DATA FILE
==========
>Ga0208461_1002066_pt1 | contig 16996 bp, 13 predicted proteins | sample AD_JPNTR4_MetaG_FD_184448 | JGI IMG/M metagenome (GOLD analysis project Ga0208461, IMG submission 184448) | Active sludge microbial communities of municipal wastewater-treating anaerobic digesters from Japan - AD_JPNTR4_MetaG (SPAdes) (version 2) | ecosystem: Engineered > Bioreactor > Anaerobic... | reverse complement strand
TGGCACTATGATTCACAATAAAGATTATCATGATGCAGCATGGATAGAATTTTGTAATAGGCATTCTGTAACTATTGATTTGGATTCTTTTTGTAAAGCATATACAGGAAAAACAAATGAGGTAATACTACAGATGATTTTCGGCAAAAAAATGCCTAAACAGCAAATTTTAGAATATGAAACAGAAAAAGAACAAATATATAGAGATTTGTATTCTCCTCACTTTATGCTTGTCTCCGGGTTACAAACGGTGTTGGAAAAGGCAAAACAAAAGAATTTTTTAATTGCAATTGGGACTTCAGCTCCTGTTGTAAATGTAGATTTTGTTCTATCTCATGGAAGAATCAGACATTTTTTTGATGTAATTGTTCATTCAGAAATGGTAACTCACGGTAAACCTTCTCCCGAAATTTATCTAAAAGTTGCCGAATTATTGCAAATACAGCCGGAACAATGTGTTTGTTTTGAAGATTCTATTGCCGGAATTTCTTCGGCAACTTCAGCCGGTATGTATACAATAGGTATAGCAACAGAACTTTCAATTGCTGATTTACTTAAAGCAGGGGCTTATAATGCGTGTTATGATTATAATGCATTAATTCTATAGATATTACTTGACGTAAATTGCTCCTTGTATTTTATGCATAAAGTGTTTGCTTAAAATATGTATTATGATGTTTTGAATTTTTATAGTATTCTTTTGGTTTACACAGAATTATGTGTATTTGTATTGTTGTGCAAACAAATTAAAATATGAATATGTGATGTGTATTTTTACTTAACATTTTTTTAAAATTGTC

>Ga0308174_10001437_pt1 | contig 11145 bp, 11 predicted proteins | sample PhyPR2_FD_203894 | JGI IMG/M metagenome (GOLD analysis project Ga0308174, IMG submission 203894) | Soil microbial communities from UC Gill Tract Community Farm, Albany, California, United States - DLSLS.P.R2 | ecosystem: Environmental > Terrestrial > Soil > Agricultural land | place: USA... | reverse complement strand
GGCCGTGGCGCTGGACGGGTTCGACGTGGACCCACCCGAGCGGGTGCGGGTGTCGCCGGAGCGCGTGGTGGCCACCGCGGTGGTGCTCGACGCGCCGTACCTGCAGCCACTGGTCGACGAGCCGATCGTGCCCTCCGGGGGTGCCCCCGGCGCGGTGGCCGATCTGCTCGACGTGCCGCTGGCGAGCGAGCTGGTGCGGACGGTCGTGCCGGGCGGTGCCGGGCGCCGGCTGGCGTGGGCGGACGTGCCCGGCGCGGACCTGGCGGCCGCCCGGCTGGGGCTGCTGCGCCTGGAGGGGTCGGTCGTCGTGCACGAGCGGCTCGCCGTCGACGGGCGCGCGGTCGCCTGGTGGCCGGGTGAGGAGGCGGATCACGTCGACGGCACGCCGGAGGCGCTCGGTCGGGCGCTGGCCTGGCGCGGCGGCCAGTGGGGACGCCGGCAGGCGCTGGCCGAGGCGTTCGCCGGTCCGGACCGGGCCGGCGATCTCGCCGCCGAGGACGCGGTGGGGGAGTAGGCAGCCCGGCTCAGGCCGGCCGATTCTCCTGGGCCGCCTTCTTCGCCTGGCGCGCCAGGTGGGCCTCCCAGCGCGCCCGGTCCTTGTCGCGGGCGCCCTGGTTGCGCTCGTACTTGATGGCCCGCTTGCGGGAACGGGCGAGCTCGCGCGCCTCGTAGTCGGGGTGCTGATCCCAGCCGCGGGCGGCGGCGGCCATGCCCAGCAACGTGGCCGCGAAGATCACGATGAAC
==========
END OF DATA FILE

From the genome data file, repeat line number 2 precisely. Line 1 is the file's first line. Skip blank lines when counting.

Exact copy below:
TGGCACTATGATTCACAATAAAGATTATCATGATGCAGCATGGATAGAATTTTGTAATAGGCATTCTGTAACTATTGATTTGGATTCTTTTTGTAAAGCATATACAGGAAAAACAAATGAGGTAATACTACAGATGATTTTCGGCAAAAAAATGCCTAAACAGCAAATTTTAGAATATGAAACAGAAAAAGAACAAATATATAGAGATTTGTATTCTCCTCACTTTATGCTTGTCTCCGGGTTACAAACGGTGTTGGAAAAGGCAAAACAAAAGAATTTTTTAATTGCAATTGGGACTTCAGCTCCTGTTGTAAATGTAGATTTTGTTCTATCTCATGGAAGAATCAGACATTTTTTTGATGTAATTGTTCATTCAGAAATGGTAACTCACGGTAAACCTTCTCCCGAAATTTATCTAAAAGTTGCCGAATTATTGCAAATACAGCCGGAACAATGTGTTTGTTTTGAAGATTCTATTGCCGGAATTTCTTCGGCAACTTCAGCCGGTATGTATACAATAGGTATAGCAACAGAACTTTCAATTGCTGATTTACTTAAAGCAGGGGCTTATAATGCGTGTTATGATTATAATGCATTAATTCTATAGATATTACTTGACGTAAATTGCTCCTTGTATTTTATGCATAAAGTGTTTGCTTAAAATATGTATTATGATGTTTTGAATTTTTATAGTATTCTTTTGGTTTACACAGAATTATGTGTATTTGTATTGTTGTGCAAACAAATTAAAATATGAATATGTGATGTGTATTTTTACTTAACATTTTTTTAAAATTGTC